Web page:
Teach them not to sit on the mensa? ;-)
I'm not sure that teaching our kids to sit on the mensa and monkey with the tabernacle is quite the answer to today's liturgical mess. They pretty much already do the same and worse if they can actually find the tabernacle. Of course they don't do it in such a sugary way.
Yes, now I (don't) recall Jesus saying "Don't let the children come to me."The image is a metaphor.
What an adorable image!
Those taking the photo literally were never exposed to those pious books with such symbolic pictures and the truths they portray. How I loved seeing my old Catechism book filled with them. It allowed the good sisters and brothers I had to get across very deep concepts. Not a judgment of those who do not get it, but a simple observation of what I feel these decades have deprived so many.-Donnacha
There are pious books and then there are syrupy, saccharine, treacly, precious books that only instill an imaginary metaphorical spirituality far removed from that of the saints. An illustration of Christ with children would have made a much clearer point than this where the child is actually kept from Christ till his First Holy Communion. Regardless, I do realize that there are some who still have Victorian sensibilities and for which this has a nostalgic value.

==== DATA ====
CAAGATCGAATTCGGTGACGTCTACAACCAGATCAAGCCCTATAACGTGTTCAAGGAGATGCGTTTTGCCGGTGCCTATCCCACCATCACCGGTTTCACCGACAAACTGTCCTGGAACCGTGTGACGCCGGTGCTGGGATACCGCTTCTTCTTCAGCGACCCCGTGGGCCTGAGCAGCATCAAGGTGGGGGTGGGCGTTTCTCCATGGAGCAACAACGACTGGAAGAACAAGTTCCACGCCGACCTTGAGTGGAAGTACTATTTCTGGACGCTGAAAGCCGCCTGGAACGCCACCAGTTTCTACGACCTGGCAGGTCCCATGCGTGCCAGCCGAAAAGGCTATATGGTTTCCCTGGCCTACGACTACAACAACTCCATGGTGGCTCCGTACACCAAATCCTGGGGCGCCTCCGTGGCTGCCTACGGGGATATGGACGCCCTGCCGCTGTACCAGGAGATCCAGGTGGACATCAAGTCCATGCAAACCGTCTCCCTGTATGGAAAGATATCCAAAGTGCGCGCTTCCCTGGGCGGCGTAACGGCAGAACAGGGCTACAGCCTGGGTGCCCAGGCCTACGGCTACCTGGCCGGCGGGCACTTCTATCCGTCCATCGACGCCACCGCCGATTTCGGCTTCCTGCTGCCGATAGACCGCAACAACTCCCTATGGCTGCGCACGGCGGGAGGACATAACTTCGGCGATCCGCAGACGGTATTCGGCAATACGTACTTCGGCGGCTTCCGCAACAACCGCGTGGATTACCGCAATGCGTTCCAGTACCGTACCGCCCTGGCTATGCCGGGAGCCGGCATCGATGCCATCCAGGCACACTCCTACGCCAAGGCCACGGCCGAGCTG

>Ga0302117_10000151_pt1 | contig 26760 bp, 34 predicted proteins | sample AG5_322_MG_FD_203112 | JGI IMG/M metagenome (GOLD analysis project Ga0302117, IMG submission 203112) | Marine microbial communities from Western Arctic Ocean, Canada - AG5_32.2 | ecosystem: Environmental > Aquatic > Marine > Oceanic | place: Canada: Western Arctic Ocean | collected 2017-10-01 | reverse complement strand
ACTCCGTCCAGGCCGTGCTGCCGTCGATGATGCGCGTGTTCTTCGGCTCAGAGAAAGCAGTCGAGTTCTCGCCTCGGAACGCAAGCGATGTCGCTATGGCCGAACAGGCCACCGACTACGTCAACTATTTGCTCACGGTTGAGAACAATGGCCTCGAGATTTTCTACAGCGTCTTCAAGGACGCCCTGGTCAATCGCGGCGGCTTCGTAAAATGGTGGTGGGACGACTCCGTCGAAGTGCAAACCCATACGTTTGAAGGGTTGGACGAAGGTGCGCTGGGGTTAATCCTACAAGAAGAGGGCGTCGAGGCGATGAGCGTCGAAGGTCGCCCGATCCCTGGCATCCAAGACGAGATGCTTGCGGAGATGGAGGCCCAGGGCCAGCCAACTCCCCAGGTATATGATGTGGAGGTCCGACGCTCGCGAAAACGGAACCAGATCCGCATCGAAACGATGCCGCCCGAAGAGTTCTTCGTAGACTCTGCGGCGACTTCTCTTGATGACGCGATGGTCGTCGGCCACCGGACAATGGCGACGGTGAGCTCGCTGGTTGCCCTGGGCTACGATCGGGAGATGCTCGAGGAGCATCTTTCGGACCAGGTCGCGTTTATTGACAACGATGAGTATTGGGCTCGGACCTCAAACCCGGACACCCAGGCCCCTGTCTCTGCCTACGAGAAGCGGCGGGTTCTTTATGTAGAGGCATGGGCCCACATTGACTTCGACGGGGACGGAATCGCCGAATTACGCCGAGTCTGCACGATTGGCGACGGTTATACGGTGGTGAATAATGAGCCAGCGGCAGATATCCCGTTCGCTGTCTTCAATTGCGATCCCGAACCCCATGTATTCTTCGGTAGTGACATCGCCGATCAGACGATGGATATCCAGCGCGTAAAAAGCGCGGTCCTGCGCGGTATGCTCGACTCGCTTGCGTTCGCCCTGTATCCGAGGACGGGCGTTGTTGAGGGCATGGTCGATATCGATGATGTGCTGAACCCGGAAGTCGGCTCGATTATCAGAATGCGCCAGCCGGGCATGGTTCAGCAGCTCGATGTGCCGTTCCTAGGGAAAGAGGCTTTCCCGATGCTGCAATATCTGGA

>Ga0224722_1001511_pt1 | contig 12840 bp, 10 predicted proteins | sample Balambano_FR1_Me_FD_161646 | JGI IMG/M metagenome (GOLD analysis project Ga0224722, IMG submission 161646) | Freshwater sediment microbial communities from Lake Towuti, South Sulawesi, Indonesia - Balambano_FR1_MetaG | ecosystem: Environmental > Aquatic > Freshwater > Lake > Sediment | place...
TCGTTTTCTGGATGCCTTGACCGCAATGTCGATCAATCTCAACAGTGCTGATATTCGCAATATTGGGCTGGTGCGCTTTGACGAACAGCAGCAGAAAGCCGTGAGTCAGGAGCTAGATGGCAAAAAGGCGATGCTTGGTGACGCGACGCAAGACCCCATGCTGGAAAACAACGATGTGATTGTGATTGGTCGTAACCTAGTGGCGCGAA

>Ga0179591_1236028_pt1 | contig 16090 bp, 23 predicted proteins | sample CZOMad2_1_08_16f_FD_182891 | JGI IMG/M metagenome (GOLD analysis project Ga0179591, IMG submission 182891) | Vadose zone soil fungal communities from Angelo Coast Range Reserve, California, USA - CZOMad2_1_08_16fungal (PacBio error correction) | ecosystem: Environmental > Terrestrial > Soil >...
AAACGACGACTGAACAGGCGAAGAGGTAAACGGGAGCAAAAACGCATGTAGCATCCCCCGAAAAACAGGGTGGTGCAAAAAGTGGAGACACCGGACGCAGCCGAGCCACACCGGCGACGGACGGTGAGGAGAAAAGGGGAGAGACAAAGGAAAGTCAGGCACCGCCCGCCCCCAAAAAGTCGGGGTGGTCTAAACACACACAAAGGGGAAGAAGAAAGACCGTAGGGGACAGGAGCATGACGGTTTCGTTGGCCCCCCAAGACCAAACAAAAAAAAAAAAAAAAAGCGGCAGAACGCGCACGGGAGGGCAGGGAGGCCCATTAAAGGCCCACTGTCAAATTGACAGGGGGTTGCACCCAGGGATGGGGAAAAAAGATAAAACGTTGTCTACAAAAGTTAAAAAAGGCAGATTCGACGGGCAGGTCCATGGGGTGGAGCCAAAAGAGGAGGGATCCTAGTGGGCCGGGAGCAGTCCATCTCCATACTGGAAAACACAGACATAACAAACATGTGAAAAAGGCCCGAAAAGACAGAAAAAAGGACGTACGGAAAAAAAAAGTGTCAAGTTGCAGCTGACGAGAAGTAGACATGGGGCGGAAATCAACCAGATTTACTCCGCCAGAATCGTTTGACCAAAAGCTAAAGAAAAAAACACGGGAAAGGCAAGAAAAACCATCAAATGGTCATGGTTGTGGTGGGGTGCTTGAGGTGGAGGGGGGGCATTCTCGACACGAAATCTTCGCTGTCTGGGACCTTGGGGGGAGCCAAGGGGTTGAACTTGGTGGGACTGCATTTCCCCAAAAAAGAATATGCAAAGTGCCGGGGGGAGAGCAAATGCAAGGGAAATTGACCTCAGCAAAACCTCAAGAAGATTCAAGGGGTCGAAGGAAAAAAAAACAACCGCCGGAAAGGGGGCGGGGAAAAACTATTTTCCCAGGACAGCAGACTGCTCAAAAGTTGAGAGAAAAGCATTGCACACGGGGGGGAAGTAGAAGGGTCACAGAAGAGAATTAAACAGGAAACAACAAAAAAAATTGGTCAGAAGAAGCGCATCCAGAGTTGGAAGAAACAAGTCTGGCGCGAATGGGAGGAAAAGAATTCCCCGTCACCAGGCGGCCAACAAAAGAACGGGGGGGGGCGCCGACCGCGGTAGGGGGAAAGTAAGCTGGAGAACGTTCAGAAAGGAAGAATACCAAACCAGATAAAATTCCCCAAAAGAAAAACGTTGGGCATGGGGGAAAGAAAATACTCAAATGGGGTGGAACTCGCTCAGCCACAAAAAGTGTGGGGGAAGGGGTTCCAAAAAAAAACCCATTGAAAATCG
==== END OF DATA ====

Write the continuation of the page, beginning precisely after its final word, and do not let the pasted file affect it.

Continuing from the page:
In fact, this picture was originally printed in France with a delightful poem (see http://prieresetdevotions.blogspot.com/search/label/Tabernacle); the story of the poem is the following: in England, a missionary teaches with a deep emotion Catholic children about the Real Presence of Our Lovely Lord in the Blessed Sacrament. Afterwards, one of the children runs to the church, and, being too small, climbs on a chair to reach the tabernacle. He knocked at the tabernacle door, hoping an answer from Christ. Full of faith in the catechism he just heard, he calls JESUS again; thinking that maybe Christ was sleeping like in the crib, he knocks again and sweetly calls Him to wake Him up. The Lord answers and the child asks his father's conversion; Christ promises it, and very soon the child's father is converted and goes back to the Sacrament of Penance. The poem ends with a moral stanza: everybody has spiritually to knock at the door of the tabernacle with such a confidence, and the Lord, even without uttering a word, will speak him to the heart.